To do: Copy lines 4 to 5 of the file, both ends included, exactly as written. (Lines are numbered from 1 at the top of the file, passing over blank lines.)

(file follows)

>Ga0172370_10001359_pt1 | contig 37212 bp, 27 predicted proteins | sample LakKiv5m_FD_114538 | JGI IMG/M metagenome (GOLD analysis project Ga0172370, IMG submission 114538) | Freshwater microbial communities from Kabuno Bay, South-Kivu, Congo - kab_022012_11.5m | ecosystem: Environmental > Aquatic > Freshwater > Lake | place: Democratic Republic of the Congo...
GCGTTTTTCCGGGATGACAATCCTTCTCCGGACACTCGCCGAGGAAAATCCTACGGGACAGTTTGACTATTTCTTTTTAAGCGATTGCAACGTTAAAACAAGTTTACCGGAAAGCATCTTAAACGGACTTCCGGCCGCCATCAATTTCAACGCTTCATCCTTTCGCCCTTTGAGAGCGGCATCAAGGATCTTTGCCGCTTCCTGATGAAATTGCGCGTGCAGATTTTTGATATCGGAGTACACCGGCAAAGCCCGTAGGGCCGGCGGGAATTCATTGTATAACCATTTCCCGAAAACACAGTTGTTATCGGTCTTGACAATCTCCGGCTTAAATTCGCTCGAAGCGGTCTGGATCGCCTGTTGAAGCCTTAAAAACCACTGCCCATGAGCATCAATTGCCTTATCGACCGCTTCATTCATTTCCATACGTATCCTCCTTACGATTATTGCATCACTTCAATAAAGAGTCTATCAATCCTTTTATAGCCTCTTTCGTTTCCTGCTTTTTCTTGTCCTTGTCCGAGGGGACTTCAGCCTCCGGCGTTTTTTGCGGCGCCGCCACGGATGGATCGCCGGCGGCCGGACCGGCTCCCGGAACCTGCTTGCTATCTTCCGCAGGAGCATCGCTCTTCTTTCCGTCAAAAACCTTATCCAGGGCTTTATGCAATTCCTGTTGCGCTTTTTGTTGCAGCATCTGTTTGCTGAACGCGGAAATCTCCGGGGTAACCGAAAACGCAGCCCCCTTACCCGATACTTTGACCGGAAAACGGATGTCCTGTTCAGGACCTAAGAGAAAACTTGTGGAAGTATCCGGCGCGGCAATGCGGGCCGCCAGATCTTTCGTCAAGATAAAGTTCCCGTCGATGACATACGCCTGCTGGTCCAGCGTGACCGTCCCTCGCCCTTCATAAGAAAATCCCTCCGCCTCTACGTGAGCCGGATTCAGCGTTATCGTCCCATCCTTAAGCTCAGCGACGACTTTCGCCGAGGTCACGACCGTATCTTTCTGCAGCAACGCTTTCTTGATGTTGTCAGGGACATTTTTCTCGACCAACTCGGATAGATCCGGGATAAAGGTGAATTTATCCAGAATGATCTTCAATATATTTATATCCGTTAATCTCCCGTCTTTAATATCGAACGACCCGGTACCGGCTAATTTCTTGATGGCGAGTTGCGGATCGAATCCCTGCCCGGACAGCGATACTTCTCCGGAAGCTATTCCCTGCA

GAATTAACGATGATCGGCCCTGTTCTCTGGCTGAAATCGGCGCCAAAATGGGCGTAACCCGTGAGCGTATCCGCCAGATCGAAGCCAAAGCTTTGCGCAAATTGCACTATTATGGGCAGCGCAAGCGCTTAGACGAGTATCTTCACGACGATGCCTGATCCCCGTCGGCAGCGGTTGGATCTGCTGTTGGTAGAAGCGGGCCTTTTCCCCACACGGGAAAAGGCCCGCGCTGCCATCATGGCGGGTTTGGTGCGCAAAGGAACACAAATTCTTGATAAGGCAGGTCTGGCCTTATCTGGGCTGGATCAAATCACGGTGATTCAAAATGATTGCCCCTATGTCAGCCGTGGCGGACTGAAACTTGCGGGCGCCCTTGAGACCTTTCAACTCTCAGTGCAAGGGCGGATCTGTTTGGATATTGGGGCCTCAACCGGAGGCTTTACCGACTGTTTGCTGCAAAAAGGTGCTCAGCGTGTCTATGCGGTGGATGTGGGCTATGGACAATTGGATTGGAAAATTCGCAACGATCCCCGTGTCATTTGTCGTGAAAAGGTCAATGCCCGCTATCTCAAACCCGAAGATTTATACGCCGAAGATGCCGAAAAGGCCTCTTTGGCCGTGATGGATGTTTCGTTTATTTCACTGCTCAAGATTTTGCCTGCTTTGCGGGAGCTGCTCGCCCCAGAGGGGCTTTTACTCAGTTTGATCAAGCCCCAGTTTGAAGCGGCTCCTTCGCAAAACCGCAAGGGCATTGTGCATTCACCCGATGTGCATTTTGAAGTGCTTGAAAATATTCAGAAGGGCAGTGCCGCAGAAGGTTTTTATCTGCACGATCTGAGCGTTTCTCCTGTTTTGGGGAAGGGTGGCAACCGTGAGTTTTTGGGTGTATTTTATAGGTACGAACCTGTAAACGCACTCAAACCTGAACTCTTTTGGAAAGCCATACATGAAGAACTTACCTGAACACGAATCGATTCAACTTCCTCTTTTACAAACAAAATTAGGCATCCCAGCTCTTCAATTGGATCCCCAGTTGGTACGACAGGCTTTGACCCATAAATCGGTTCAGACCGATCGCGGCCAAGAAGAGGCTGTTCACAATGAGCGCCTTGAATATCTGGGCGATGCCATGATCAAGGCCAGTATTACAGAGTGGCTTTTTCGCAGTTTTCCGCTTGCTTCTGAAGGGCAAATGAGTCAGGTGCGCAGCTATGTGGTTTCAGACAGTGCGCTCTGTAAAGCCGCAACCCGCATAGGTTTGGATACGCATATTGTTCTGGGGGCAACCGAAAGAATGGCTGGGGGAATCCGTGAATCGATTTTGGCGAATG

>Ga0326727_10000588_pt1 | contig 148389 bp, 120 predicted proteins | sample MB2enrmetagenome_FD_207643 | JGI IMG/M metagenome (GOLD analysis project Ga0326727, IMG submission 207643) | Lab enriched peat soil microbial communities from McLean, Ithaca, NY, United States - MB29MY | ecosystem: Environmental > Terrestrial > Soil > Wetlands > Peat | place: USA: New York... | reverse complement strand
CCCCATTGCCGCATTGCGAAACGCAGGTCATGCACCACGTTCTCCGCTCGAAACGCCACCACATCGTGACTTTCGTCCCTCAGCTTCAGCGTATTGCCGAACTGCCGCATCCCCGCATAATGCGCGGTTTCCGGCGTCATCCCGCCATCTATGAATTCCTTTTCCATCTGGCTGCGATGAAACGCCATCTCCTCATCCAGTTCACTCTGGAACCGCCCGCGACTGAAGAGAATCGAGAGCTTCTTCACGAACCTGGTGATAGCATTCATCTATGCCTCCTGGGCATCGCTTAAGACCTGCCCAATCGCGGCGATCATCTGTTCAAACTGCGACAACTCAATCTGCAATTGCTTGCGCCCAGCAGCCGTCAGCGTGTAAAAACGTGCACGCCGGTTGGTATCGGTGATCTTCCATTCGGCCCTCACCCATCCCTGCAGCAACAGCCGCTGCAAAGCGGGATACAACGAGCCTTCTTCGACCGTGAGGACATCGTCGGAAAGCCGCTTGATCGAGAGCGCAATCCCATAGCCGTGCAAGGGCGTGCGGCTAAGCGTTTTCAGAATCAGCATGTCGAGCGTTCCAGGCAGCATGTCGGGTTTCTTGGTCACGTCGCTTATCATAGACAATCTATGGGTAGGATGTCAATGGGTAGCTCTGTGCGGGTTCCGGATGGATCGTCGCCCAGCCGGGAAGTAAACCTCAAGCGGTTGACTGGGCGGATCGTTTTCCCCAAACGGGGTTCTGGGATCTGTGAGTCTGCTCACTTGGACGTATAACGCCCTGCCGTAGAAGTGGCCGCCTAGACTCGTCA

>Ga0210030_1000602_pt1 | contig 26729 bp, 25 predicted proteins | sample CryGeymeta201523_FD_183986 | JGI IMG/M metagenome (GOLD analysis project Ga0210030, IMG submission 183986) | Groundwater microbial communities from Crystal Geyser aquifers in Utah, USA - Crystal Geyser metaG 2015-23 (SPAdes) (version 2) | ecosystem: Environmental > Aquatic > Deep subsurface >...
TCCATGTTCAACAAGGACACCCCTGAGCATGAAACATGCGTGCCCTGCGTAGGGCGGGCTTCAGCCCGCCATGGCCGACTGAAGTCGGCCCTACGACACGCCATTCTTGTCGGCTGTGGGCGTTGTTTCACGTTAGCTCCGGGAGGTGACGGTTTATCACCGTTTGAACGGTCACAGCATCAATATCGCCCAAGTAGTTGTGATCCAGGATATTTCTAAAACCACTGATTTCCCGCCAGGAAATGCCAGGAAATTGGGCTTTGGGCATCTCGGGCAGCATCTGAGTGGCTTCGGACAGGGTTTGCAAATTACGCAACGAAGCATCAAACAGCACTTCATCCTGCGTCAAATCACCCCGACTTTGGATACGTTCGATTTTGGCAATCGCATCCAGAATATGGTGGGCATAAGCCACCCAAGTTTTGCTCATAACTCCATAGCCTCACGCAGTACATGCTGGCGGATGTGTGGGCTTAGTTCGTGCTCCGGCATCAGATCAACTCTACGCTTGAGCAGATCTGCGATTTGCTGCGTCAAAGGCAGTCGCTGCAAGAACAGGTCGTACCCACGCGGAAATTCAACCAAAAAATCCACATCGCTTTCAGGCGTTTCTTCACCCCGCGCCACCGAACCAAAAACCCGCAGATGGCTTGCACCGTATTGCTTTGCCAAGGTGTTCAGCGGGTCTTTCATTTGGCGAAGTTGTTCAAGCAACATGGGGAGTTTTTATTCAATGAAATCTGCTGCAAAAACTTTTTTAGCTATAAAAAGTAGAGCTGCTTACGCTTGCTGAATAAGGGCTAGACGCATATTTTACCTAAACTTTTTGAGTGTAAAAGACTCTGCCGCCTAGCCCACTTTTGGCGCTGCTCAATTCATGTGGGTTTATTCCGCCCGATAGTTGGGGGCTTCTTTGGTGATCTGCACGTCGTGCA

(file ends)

>Ga0326727_10000588_pt1 | contig 148389 bp, 120 predicted proteins | sample MB2enrmetagenome_FD_207643 | JGI IMG/M metagenome (GOLD analysis project Ga0326727, IMG submission 207643) | Lab enriched peat soil microbial communities from McLean, Ithaca, NY, United States - MB29MY | ecosystem: Environmental > Terrestrial > Soil > Wetlands > Peat | place: USA: New York... | reverse complement strand
CCCCATTGCCGCATTGCGAAACGCAGGTCATGCACCACGTTCTCCGCTCGAAACGCCACCACATCGTGACTTTCGTCCCTCAGCTTCAGCGTATTGCCGAACTGCCGCATCCCCGCATAATGCGCGGTTTCCGGCGTCATCCCGCCATCTATGAATTCCTTTTCCATCTGGCTGCGATGAAACGCCATCTCCTCATCCAGTTCACTCTGGAACCGCCCGCGACTGAAGAGAATCGAGAGCTTCTTCACGAACCTGGTGATAGCATTCATCTATGCCTCCTGGGCATCGCTTAAGACCTGCCCAATCGCGGCGATCATCTGTTCAAACTGCGACAACTCAATCTGCAATTGCTTGCGCCCAGCAGCCGTCAGCGTGTAAAAACGTGCACGCCGGTTGGTATCGGTGATCTTCCATTCGGCCCTCACCCATCCCTGCAGCAACAGCCGCTGCAAAGCGGGATACAACGAGCCTTCTTCGACCGTGAGGACATCGTCGGAAAGCCGCTTGATCGAGAGCGCAATCCCATAGCCGTGCAAGGGCGTGCGGCTAAGCGTTTTCAGAATCAGCATGTCGAGCGTTCCAGGCAGCATGTCGGGTTTCTTGGTCACGTCGCTTATCATAGACAATCTATGGGTAGGATGTCAATGGGTAGCTCTGTGCGGGTTCCGGATGGATCGTCGCCCAGCCGGGAAGTAAACCTCAAGCGGTTGACTGGGCGGATCGTTTTCCCCAAACGGGGTTCTGGGATCTGTGAGTCTGCTCACTTGGACGTATAACGCCCTGCCGTAGAAGTGGCCGCCTAGACTCGTCA